I got myself into a somewhat tricky situation and I would appreciate any opinions on that matter.

A week ago company A offered me an internship position which I was happy about and I confirmed via Email that I would like to accept their offer.

One day after I have accepted the offer, company B wrote me and said that they would like to have an interview with me to discuss a potential internship.

I went through with the interview, because I thought that it couldn't hurt, and I have to say, that the internship company B offers is better in pretty much every single aspect. Company B said that they need up to 10 days to decide whether or not I get the internship (because there were of course other applicants).

The issue is, that company A already sent me a contract and they want me to sign in the next few days, so I can't wait for company B to respond. The contract that company A sent, clearly says that I can cancel the contract immediately within the first 4 weeks without a reason, so I am thinking of just signing the contract and if I get a positive responds from company B, I would simply quit. However, I feel like a total piece of shit for doing this, because company A probably already told other candidates that the position is taken and that they are no longer interested in them and they would have to interview new candidates...

I considered to tell company A about the position I am in, but if company B decides for someone else, and company A also says that they cant wait or won't wait that long, then I am stuck without an internship which I badly need.

Does anyone have an idea how to handle the situation better, or is it fair to put my own interests first like this?


  • 2
    So if I'm reading this accurately (and I may not be), you're asking for our permission so you can feel better about a choice you feel is morally selfish? Follow the contract according to its letter. Your career is about you not them. They would have no qualms canceling the contract if the project they're hiring for fell through or lost funding. Learn how to be ok with it later. Nov 11, 2021 at 22:18
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    @JoeStrazzere bit of a leap to link this to self respect; and I doubt OP would affect their reputation nearly as much as you indicate by rejecting the offer consistent with the offer letter. You don't work your entire student life and then just pray that company B recruiter calls you a couple of weeks before company A.
    – user121416
    Nov 12, 2021 at 0:46
  • @JoeStrazzere That feeling can come from a place of genuine morality or come from a place of insecurity/ being too naive/gentle, which is a character flaw. Depending on what it is I'd suggest to OP either your deduction or mine. I think it is probably coming from the latter.
    – user121416
    Nov 12, 2021 at 2:15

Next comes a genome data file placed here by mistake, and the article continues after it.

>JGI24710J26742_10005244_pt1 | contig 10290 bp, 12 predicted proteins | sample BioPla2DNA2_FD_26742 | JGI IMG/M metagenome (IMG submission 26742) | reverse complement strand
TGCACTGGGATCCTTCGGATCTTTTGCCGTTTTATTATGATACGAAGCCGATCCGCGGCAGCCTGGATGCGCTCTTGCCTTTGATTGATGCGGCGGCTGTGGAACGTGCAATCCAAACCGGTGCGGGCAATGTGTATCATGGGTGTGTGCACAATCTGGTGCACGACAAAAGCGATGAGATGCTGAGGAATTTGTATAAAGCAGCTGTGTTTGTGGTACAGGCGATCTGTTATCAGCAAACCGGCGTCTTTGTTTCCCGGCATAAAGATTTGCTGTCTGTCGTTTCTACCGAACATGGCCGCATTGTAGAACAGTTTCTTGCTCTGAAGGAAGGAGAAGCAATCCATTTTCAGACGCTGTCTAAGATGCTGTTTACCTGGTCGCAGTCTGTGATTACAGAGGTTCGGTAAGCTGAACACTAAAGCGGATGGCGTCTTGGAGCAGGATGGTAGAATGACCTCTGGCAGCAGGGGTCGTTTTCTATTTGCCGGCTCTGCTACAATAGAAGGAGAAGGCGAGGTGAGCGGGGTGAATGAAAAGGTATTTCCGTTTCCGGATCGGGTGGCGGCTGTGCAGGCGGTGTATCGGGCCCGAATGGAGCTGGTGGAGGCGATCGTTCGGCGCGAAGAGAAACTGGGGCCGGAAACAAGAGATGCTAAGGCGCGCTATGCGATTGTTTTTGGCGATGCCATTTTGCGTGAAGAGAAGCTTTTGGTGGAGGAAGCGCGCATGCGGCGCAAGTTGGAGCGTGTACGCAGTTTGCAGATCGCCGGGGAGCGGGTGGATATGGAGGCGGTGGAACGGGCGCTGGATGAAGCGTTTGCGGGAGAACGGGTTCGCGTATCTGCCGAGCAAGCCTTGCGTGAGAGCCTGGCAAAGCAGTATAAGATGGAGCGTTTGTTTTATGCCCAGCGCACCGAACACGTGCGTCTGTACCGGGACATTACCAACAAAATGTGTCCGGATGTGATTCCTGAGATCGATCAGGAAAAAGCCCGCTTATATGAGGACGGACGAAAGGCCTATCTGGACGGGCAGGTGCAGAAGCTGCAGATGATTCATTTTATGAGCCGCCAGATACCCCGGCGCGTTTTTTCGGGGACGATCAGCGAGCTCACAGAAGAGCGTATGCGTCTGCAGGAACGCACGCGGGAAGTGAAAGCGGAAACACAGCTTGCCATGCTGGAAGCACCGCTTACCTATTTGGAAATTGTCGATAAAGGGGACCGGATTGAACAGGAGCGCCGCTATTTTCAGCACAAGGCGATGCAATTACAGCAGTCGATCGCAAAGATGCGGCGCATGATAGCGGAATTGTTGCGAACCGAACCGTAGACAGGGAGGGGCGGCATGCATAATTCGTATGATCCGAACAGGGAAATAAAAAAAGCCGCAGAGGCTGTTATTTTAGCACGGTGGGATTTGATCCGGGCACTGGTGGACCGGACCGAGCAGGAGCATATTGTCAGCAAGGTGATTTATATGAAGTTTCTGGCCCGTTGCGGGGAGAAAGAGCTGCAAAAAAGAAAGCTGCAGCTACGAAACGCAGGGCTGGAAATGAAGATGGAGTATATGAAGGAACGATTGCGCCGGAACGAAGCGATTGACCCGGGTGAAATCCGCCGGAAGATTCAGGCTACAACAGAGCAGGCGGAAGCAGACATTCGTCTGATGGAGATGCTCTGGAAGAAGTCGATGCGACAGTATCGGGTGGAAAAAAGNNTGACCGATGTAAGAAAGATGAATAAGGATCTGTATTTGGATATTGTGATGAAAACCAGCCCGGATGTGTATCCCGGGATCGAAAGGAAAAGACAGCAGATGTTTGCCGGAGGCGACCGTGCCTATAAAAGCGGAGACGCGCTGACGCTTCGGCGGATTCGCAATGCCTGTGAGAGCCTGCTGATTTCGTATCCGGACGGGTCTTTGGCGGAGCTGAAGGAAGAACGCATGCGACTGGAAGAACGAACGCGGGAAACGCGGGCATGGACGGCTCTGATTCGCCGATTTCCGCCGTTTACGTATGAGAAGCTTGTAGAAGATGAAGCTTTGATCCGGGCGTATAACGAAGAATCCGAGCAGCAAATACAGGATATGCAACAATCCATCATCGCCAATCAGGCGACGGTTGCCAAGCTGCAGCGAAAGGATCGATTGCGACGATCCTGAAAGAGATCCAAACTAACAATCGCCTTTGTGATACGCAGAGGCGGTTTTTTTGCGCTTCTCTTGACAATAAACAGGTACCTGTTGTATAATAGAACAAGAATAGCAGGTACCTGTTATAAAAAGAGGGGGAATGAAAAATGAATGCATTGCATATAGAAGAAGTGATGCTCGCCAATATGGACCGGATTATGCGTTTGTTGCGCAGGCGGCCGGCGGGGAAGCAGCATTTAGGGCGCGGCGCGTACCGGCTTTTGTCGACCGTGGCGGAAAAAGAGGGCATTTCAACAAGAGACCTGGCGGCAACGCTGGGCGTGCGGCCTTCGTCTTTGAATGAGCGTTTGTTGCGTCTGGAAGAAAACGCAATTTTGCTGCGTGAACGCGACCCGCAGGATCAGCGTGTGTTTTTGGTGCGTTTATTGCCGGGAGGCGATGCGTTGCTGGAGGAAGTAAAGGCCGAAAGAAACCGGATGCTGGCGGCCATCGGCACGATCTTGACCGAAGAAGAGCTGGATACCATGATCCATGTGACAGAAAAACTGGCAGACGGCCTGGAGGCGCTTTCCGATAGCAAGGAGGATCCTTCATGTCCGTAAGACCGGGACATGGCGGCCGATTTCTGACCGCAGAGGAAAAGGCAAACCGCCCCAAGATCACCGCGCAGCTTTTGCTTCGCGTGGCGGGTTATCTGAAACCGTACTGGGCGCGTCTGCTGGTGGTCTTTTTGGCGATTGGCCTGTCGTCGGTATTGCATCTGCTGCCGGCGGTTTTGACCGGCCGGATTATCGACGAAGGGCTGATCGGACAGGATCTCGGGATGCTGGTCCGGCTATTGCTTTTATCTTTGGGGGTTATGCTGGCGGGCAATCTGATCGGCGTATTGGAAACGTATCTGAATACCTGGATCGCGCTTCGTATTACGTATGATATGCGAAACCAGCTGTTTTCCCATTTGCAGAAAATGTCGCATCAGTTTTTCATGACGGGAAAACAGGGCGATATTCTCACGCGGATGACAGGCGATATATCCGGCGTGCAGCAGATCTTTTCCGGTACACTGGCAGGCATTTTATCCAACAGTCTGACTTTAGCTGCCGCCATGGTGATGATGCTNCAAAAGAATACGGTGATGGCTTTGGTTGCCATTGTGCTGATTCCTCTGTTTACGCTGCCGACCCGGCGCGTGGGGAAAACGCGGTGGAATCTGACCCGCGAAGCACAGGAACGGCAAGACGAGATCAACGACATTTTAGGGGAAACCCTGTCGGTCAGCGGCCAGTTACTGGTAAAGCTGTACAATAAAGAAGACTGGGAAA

2 Answers 2


A bird in hand is worth two in the bush.

You have an actual offer from A. You have no offer from B. That makes A the obvious choice because there is no choice for B.

You can ask this question again when B actually gives you an offer. Right now, in this moment, the choice does not exist. You do not turn down an offer for a non-existent offer. You choose A.

If you get an actual offer from B, talk to your point-of-contact in A and rescind the application assuming you haven't started yet.

If you have started, that gets more complex because it's back to the original situation; you have actual, real information about A, but you only have a contract for B. You are still free to go with B, but there are no guarantees it is necessarily better.

Final note. You haven't stated what "better in pretty much every single aspect" really means, nor what field this is. Internships are there primarily for experience, and who you actually work with will heavily influence this. Engineers that are good mentors are exceedingly rare (I haven't met one in 15 years). If your experience in A is remotely reasonable, it is very likely that B may be worse despite what it looks on paper. This fact changes significantly in different fields due to the field attracting people with better social skills.


If you get B, cancel the contract with A. I've seen hundreds of graduates with these scenarios and it is a no brainer for all of them.

Your relationship with a corporation is a business transaction. As long as you honour your contractual obligations, you're free to do what you want.

Morality and ethics are deeply personal - I can only offer you a taste of objective consequences - companies are big and it really doesn't matter if you cancel on A in a timely manner; and you're in all likelihood replacable by another candidate almost instantly, since this is an internship.

I would consider it naiveity for the company to expect that the candidate will not act in their self interest; any reasonable person understands you do not control your circumstances, you're simply doing what is best for yourself.

Furthermore, calling yourself a "piece of shit" is by no means a small judgement and I would reflect on why you're being so hard on yourself for acting in your self interest. I've seen some deeply altruistic people enter corporate world only to be left bitter and heartbroken with their appraisal cycles and office politics - keep your eyes open and know what you are getting into, and how you can improve yourself so as to maximize value out of your career.

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